With student loan debt increasingly seen as a national, generational crisis, there's never been a more serious conversation about the value of a college education versus the cost.
So when Forbes set out to rank "America's Top Colleges" with the help of the Center for College Affordability, it set out to focus on "quality of teaching, great career prospects, high graduation rates and low-levels of debt" rather than academic reputation and selectivity.
Forbes' version of what makes a college a good value is less about tuition costs and financial aid and more about metrics of student success.
But when Houston's Rice University came in at No. 37 and the top of the list was populated by institutions like Princeton University, Williams College, Stanford University, the University of Chicago and Yale University — sparkling, top-tier programs, no doubt, but also places where annual cost can approach $60,000 per year — I was confused.
After all, even with my Owl bias aside (I went there), in the past year Rice was ranked by Kiplinger as the No. 4 Best Value in Private Colleges and earned the fifth spot from Princeton Review in the same category. (Though I should point out that Princeton and Yale also did well in Kiplinger and the Princeton Review).
But Forbes' version of what makes a college a good value is less about tuition costs and financial aid (which are a major factor in the other lists) and more about metrics of student success, including alumni listings in Who's Who in America and on the American Leaders List, alumni salaries according to Payscale.com, student evaluations on RateMyProfessor.com (seriously), freshman retention rates, alumni receiving doctorate degrees and students who receive nationally competitive awards.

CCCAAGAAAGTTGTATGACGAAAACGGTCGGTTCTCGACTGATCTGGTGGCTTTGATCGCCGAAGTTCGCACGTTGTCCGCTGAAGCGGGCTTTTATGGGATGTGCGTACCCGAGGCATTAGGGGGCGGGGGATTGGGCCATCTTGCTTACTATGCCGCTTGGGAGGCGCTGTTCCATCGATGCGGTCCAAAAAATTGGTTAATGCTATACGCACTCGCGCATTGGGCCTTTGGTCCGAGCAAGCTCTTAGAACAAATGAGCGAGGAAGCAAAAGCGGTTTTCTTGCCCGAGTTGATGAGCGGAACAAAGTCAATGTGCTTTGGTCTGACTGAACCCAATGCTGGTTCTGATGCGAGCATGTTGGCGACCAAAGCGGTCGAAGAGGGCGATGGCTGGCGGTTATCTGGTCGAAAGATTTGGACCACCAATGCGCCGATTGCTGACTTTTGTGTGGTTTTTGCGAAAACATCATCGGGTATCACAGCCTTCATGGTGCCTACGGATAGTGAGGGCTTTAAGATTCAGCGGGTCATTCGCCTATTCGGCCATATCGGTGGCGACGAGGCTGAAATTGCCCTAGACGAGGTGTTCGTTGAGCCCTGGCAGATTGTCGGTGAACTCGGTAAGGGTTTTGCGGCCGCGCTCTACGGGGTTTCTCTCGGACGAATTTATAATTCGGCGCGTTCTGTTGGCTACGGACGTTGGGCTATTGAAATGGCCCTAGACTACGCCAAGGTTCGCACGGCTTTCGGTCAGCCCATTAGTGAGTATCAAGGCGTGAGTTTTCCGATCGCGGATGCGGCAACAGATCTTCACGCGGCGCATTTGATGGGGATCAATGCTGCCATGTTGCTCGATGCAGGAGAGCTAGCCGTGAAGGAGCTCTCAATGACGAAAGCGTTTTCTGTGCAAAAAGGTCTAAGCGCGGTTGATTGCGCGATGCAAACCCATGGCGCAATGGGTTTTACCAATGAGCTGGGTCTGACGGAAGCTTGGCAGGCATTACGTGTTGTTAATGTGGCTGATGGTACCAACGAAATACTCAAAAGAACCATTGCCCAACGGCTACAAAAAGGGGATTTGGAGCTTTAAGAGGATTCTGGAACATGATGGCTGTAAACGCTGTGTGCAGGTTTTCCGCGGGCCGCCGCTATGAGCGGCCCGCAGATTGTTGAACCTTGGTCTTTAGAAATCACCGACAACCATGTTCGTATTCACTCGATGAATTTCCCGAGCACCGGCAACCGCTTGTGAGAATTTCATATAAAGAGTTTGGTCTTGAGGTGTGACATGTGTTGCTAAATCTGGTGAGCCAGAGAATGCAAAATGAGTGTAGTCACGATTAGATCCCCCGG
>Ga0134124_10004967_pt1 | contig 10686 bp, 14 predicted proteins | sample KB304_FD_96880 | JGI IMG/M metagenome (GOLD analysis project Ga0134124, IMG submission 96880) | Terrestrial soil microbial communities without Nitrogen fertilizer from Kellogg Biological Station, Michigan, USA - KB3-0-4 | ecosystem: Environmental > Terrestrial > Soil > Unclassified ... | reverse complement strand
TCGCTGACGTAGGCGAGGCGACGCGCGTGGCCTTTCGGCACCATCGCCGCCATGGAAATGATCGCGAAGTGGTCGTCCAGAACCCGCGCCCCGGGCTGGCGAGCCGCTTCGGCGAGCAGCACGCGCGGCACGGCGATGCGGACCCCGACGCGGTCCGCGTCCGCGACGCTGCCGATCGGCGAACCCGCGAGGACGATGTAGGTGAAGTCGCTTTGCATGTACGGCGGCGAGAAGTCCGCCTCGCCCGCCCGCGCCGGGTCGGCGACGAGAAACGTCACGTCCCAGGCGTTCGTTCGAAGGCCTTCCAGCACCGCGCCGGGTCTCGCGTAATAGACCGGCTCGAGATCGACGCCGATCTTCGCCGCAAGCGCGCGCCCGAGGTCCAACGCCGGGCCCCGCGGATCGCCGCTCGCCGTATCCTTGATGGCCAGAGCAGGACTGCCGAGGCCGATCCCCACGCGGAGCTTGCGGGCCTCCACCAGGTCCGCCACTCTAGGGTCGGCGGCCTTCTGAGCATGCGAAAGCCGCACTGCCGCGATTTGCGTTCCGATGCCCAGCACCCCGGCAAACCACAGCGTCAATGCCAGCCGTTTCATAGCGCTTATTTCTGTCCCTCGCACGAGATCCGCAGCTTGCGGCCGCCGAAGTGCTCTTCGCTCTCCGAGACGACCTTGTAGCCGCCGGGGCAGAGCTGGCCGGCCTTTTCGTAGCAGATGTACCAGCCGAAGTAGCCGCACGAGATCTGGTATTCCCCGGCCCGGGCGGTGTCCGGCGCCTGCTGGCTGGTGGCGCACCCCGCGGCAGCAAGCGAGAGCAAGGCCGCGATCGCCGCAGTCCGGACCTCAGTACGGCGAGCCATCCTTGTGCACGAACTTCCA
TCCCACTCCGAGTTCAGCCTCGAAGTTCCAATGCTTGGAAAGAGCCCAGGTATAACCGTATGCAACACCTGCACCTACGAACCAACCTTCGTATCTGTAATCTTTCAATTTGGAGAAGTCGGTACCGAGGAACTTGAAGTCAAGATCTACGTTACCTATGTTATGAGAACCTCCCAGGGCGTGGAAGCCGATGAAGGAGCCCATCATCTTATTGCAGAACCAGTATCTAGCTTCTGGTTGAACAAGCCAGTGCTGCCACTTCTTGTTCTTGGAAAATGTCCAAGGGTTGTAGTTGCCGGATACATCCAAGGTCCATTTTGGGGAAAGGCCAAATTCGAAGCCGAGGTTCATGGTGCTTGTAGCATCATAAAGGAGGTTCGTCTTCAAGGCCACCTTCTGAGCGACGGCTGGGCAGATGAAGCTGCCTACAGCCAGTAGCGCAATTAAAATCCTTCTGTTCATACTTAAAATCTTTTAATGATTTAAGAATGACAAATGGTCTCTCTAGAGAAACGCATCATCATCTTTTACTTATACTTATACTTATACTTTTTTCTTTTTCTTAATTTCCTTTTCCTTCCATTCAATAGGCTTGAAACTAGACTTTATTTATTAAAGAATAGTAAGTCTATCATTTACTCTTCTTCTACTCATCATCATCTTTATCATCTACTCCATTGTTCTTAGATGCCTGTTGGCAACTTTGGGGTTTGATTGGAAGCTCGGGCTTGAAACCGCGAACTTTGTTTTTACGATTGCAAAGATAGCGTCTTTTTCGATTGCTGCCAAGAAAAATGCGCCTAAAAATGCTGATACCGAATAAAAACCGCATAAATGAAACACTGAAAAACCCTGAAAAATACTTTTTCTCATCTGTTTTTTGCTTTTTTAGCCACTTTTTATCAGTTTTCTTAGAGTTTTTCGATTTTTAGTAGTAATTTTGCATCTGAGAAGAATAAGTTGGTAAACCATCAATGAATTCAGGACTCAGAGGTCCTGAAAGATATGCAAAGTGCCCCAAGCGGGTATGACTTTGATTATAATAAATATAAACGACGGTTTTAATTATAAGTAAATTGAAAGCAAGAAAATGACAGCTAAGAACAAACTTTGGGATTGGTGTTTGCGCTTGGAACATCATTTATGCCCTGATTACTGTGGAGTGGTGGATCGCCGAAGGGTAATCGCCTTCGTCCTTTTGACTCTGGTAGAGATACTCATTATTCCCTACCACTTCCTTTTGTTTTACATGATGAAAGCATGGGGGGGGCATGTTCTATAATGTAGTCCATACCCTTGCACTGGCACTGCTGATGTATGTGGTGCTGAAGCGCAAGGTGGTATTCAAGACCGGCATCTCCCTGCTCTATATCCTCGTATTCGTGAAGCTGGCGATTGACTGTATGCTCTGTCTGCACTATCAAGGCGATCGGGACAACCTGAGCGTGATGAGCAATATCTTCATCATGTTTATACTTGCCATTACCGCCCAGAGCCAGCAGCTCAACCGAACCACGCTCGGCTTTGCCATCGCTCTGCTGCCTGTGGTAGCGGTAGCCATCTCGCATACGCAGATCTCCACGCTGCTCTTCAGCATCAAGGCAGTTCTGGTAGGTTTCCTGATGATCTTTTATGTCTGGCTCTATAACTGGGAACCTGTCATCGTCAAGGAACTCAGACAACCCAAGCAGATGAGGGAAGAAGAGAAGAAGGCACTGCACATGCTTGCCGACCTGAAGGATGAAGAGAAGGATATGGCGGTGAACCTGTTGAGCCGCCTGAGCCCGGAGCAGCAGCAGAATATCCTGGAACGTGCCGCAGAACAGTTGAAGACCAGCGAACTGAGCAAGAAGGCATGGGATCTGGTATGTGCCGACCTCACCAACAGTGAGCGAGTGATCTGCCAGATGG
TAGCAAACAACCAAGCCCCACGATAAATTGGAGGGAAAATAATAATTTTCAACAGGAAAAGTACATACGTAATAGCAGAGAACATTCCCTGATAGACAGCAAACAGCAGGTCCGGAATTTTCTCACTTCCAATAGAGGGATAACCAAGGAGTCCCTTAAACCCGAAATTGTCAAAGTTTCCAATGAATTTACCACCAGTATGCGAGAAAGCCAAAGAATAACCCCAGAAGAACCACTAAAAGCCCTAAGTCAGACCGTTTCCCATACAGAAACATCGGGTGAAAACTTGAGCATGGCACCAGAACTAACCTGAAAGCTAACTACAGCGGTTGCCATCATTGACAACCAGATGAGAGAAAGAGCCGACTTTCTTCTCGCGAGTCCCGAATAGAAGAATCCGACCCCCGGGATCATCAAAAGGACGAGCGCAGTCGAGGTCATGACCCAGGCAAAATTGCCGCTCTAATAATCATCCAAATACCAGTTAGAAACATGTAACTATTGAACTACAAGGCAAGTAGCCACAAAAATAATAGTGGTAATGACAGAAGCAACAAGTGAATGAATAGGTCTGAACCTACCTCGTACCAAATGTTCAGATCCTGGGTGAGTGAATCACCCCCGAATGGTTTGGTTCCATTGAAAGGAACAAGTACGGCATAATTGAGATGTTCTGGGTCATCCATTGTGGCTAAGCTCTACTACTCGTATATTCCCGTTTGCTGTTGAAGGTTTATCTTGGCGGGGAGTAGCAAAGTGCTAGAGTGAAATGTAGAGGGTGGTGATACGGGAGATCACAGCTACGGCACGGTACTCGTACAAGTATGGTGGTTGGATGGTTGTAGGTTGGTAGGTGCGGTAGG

Like the previous studies on what constitutes a collegiate best value, the four-year graduation rate and the average federal student loan debt (as well as the loan default rate) are also included.
Any school deserving of a "top college" ranking should satisfy each of these metrics, but overall the impression I get is that Forbes' data is skewed towards programs in which the student body is inherently more affluent and well-connected.
Considering only student debt without measuring costs and financial aid only tells us that the students who attend (or their parents) can afford the tuition, not whether that program is equally affordable to the average, well-qualified potential applicant.
That's why public schools — and their vastly reduced in-state tuition — barely make a blip on the Forbes' list, and how an internationally renowned research institution like The University of Texas could fall behind no-names like Westmont College in California and Dennison University in Ohio. At No. 104, UT barely comes in above Southern Methodist University (No. 105), which is a great school but certainly not a bargain.
What do you think of the Forbes rankings?